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Systematic Parasitology

, Volume 61, Issue 3, pp 157–171 | Cite as

Evidence for a new species of Anisakis Dujardin, 1845: morphological description and genetic relationships between congeners (Nematoda: Anisakidae)

  • Simonetta Mattiucci
  • Giuseppe Nascetti
  • Murray Dailey
  • Stephen C. Webb
  • Nelio B. Barros
  • Rossella Cianchi
  • Luciano Bullini
Article

Abstract

In the present study, a new biological species of Anisakis Dujardin, 1845, was detected in Kogia breviceps and K. sima from West Atlantic waters (coast of Florida) on the basis of 19 (nuclear) structural genes studied by multilocus allozyme electrophoresis. Fixed allele differences at 11 enzyme loci were found between specimens of both adults and larvae of the new species and the other Anisakis spp. tested. Reproductive isolation from A. brevispiculata Dollfus, 1968 was demonstrated by the lack of hybrid or recombinant genotypes in mixed infections in K. breviceps. Genetic distance of the new species from its closest relative, A. brevispiculata, was D Nei =0.79. The new species is morphologically different from the other species which have been genetically characterised and from the other Anisakis retained by Davey (1971) as valid or as species inquirendae: the name of Anisakis paggiae n. sp. is proposed for the new taxon. Anisakis Type II larvae (sensu Berland, 1961) from the European hake Merluccius merluccius in the northeastern Atlantic Ocean (Galician coast) and from the scabbard fish Aphanopus carbo in Central Atlantic waters (off Madeira), were identified as A. paggiae n. sp. Its genetic relationships with respect to the seven species previously characterised (A. simplex (Rudolphi, 1809) sensu stricto), A. pegreffii Campana-Rouget & Biocca, 1955, A. simplex, (A. typica (Diesing, 1860), A. ziphidarum Paggi et al., 1998, A. physeteris Baylis, 1923 and A. brevispiculata) were also inferred. Overall, a low genetic identity was detected at allozyme level between the eight Anisakis species. Interspecific genetic identity ranged from I Nei =0.68, between the sibling species of the A. simplex complex, to I Nei =0.00 (no alleles shared at the considered loci) when A. physeteris, A. brevispiculata and the new species were compared with the other species of the genus. Concordant topologies were obtained using both UPGMA and NJ tree analyses for the considered species. In both analyses, A. paggiae n. sp. clustered with A. brevispiculata. They also indciated two main clades, the first including A. physeteris, A. brevispiculata and A. paggiae n. sp., the second containing all of the remaining species (i.e. A. simplex (s.s.), A. pegreffii, A. simplex, A. typica and A. ziphidarum). A deep separation between these two main Anisakis clades, also supported by high bootstrap values at the major nodes, was apparent. This is also supported by differences in adult and larval morphology, as well as with respect to their main definitive hosts. A morphological key for distinguishing adult A. paggiae n. sp., A. physeteris and A. brevispiculata is presented. Allozyme markers for the identification of any life-history stage of the Anisakis spp. so far studied, as well as ecological data on their definitive host preferences and geographical distribution, are updated.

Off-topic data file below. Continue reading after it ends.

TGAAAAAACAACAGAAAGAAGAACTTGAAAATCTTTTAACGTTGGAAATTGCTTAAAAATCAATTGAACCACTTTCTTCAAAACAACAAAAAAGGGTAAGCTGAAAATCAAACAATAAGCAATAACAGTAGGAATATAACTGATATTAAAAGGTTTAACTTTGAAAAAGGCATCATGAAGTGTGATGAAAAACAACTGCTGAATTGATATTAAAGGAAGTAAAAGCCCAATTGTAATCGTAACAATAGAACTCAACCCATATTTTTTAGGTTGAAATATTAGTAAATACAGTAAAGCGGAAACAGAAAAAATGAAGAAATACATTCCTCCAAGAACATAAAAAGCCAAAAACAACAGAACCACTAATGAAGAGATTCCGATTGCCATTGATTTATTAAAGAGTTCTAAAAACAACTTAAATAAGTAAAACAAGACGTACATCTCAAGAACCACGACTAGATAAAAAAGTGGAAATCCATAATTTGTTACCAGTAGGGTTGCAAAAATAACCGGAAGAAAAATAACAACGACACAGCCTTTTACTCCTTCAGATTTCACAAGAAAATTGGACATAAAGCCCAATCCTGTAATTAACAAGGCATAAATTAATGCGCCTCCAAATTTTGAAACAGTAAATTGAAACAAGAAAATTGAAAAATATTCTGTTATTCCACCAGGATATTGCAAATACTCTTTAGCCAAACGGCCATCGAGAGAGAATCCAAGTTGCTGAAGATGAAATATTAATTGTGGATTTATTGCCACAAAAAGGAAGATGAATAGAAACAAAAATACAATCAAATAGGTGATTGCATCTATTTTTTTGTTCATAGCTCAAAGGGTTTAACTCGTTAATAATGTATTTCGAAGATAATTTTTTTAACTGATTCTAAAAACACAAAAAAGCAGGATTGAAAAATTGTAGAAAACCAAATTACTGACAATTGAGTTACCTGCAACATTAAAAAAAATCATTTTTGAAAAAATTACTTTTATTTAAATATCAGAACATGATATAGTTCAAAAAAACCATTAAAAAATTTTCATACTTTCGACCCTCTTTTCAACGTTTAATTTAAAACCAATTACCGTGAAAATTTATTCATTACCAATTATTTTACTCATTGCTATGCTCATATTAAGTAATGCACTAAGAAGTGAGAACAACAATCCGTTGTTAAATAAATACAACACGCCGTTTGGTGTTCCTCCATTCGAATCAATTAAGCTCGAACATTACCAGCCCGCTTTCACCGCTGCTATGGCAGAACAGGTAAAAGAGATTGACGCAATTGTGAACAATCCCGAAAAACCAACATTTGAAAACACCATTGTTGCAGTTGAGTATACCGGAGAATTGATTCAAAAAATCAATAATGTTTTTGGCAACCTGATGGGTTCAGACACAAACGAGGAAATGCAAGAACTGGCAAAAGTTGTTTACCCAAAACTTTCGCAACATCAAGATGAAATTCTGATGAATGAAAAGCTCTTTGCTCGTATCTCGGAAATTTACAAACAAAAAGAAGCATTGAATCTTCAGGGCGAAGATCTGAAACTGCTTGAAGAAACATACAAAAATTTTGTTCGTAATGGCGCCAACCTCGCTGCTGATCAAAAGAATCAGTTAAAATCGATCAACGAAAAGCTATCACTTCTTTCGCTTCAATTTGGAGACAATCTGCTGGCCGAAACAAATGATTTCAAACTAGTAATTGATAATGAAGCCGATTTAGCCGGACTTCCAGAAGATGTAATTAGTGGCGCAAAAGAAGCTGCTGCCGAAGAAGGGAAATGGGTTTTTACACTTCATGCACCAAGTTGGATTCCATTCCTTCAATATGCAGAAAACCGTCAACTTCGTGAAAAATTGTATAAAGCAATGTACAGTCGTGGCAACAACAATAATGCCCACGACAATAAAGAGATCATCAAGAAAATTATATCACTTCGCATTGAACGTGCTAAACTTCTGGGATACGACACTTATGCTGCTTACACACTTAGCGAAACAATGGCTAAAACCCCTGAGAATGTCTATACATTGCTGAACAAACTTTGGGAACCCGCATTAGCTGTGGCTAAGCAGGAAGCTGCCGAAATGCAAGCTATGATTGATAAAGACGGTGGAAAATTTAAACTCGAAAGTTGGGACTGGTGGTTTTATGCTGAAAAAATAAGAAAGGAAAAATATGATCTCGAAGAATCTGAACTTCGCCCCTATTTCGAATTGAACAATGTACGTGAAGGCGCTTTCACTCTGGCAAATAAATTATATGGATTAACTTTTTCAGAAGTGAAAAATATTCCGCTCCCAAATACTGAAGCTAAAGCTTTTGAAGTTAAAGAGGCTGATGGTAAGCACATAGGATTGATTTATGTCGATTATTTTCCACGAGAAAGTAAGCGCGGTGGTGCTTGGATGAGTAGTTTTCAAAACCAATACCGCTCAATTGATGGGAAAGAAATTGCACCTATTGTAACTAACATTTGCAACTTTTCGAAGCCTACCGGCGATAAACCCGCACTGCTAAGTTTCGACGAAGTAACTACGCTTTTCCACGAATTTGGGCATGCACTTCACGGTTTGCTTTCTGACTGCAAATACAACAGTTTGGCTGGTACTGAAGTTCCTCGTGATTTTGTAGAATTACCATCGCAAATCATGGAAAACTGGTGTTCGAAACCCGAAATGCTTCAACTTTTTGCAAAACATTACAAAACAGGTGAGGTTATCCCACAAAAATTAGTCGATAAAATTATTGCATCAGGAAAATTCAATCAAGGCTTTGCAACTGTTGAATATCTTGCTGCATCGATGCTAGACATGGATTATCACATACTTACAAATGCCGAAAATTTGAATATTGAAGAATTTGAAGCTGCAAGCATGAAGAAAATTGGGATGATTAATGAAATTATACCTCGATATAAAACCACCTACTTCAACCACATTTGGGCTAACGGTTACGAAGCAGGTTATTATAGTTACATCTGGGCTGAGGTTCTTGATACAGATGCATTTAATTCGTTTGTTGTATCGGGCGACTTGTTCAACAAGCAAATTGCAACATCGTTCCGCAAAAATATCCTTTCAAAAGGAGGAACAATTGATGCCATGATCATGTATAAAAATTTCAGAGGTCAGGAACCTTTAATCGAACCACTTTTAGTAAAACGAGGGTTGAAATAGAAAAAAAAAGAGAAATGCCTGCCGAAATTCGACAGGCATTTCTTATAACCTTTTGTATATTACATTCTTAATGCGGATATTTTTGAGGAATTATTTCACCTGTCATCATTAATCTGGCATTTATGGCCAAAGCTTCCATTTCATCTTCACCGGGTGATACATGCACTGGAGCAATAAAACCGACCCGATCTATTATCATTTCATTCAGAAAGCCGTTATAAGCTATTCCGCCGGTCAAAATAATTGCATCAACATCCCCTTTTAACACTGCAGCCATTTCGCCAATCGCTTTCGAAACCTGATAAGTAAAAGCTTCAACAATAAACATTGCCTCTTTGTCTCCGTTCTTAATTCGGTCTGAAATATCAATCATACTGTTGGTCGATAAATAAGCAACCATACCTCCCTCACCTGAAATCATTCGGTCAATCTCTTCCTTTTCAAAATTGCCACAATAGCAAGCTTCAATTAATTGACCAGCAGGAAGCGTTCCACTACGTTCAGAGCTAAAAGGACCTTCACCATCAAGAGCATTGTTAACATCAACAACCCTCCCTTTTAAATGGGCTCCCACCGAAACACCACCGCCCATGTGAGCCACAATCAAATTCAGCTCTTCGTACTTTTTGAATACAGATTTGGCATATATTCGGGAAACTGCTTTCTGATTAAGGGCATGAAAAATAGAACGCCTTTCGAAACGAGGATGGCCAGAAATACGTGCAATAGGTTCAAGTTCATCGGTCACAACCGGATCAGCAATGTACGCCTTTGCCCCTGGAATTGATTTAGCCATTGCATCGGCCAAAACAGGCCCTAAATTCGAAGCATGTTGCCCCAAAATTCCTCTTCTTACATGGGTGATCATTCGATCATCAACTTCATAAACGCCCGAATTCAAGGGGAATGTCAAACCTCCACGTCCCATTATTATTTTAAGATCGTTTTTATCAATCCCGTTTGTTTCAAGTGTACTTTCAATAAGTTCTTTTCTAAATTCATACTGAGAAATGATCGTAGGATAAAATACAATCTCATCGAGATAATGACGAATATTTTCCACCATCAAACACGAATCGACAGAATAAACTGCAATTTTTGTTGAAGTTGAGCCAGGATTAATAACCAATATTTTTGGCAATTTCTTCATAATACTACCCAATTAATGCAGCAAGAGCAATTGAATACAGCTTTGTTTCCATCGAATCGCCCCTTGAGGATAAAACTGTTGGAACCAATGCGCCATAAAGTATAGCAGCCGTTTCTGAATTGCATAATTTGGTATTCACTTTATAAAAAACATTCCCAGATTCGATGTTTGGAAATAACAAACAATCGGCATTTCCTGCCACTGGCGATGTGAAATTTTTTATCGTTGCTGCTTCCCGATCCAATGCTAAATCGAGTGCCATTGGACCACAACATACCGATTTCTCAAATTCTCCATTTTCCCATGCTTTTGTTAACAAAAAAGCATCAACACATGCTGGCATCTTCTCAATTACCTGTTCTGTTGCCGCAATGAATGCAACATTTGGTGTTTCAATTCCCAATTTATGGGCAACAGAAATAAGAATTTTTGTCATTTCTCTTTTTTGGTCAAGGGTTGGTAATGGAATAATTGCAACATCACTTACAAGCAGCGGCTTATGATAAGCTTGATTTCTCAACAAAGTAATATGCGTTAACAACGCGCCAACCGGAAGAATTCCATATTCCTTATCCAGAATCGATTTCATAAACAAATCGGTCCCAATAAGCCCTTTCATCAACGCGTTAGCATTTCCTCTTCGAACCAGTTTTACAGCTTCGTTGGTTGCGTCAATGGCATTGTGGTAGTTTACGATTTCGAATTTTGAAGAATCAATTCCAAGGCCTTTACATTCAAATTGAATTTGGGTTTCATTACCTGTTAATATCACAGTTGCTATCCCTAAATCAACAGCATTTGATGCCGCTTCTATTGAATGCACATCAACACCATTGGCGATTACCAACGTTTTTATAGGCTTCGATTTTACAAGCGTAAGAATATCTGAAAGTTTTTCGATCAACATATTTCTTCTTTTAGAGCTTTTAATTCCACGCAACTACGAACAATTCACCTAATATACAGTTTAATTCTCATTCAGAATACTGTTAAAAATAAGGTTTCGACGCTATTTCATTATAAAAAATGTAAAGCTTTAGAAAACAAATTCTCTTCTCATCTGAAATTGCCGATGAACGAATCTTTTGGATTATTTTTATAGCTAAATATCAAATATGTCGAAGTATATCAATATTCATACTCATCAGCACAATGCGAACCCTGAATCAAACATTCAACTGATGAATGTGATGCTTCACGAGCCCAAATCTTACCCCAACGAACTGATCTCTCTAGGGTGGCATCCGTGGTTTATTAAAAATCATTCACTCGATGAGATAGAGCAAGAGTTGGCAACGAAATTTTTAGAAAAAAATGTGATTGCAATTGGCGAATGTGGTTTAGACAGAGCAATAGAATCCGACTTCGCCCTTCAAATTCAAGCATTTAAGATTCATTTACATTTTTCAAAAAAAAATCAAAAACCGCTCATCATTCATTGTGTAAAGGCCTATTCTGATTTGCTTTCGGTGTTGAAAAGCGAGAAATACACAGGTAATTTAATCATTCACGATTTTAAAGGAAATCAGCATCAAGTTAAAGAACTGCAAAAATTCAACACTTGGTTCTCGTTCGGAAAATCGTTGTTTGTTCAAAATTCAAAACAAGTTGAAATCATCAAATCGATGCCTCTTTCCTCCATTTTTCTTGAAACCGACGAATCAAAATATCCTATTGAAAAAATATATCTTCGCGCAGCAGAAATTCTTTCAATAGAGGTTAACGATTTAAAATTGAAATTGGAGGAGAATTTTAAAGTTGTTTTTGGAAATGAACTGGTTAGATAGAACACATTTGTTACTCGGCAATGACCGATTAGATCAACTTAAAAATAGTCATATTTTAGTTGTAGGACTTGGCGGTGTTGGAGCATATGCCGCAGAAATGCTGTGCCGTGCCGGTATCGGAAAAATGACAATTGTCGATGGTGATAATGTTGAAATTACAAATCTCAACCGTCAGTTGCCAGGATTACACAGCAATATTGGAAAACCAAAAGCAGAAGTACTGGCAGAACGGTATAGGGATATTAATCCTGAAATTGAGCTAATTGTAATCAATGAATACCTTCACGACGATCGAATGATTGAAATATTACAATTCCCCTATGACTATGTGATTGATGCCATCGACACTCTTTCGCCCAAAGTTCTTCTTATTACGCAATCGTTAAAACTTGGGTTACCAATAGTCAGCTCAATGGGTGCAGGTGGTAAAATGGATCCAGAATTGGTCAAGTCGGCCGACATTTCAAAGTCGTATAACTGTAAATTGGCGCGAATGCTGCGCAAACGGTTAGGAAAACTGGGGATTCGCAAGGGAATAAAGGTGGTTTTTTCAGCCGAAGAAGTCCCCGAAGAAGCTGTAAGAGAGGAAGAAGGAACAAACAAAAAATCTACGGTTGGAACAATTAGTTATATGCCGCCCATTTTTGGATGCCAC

Keywords

Definitive Host Atlantic Water Genetic Identity Galician Coast Merluccius Merluccius 
These keywords were added by machine and not by the authors. This process is experimental and the keywords may be updated as the learning algorithm improves.

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Copyright information

© Springer 2005

Authors and Affiliations

  • Simonetta Mattiucci
    • 1
  • Giuseppe Nascetti
    • 2
  • Murray Dailey
    • 3
  • Stephen C. Webb
    • 4
  • Nelio B. Barros
    • 5
  • Rossella Cianchi
    • 6
  • Luciano Bullini
    • 6
  1. 1.Department of Public Health SciencesSection of Parasitology, University of Rome “La Sapienza”RomeItaly
  2. 2.Department of Ecology and Sustainable Economic Development (DECOS)Tuscia University, Via San Giovanni DecollatoViterboItaly
  3. 3.The Marine Mammal CentreSausalitoCaliforniaUSA
  4. 4.Cawthron InstituteNelsonNew Zealand
  5. 5.Center for Marine Mammal and Sea Turtle ResearchMote Marine LaboratoryFloridaUSA
  6. 6.Department of Genetics and Molecular BiologyUniversity of Rome “La Sapienza”, Via dei SardiRomeItaly

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